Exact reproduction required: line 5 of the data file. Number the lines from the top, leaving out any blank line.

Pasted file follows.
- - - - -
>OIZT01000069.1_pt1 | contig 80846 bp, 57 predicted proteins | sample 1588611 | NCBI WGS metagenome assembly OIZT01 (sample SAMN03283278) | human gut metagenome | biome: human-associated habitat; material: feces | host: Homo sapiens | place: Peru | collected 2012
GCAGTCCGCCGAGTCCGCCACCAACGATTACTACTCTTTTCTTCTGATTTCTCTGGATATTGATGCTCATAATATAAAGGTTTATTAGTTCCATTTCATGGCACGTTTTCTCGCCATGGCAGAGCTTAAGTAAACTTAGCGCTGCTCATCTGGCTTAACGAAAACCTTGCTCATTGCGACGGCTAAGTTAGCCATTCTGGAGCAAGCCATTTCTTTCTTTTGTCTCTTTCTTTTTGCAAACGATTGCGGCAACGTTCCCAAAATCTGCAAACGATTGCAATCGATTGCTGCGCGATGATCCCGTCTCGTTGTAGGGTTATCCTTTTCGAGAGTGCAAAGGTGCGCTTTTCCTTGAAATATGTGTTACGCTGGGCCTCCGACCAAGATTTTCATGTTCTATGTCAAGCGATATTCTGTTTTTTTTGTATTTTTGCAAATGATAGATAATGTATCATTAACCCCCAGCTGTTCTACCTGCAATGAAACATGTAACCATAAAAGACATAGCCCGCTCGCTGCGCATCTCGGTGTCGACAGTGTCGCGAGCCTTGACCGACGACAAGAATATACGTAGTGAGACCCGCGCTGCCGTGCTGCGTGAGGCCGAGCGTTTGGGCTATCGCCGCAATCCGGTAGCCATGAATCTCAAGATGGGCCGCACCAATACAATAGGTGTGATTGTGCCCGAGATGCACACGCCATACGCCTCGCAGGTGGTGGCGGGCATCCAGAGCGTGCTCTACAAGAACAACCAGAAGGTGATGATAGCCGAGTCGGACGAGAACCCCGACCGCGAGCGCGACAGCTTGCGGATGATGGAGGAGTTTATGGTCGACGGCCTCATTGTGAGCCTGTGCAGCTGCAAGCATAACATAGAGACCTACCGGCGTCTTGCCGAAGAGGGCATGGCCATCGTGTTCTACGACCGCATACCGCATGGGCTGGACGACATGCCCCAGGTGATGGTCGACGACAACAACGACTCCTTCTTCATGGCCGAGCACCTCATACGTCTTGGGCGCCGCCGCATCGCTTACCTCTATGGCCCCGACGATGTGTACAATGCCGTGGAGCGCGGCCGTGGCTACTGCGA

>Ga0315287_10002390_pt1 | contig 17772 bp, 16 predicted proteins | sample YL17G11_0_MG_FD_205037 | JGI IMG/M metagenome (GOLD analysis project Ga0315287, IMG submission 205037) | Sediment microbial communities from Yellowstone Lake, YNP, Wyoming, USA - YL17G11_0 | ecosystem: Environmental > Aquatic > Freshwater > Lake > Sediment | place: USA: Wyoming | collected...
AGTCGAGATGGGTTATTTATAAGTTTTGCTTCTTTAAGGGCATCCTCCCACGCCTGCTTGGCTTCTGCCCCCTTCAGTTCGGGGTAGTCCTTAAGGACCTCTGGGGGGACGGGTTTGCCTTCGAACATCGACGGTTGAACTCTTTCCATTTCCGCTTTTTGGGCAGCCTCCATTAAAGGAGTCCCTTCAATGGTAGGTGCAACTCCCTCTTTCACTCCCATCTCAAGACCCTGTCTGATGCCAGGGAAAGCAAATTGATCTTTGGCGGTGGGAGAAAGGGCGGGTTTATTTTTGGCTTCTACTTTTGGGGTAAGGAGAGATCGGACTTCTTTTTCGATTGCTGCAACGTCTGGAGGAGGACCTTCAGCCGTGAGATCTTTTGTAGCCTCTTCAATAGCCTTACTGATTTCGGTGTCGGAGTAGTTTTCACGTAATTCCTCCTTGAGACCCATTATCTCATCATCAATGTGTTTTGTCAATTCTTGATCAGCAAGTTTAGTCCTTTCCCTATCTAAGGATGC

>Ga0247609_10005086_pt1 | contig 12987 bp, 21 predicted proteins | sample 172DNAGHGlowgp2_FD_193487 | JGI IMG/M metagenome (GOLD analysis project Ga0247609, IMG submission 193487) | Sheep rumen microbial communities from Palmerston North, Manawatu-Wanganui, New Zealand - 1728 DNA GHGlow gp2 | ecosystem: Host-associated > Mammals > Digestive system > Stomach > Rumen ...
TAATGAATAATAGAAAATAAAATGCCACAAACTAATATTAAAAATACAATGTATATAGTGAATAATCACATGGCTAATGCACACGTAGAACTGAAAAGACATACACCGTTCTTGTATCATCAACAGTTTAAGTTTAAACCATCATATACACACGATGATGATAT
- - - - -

>Ga0247609_10005086_pt1 | contig 12987 bp, 21 predicted proteins | sample 172DNAGHGlowgp2_FD_193487 | JGI IMG/M metagenome (GOLD analysis project Ga0247609, IMG submission 193487) | Sheep rumen microbial communities from Palmerston North, Manawatu-Wanganui, New Zealand - 1728 DNA GHGlow gp2 | ecosystem: Host-associated > Mammals > Digestive system > Stomach > Rumen ...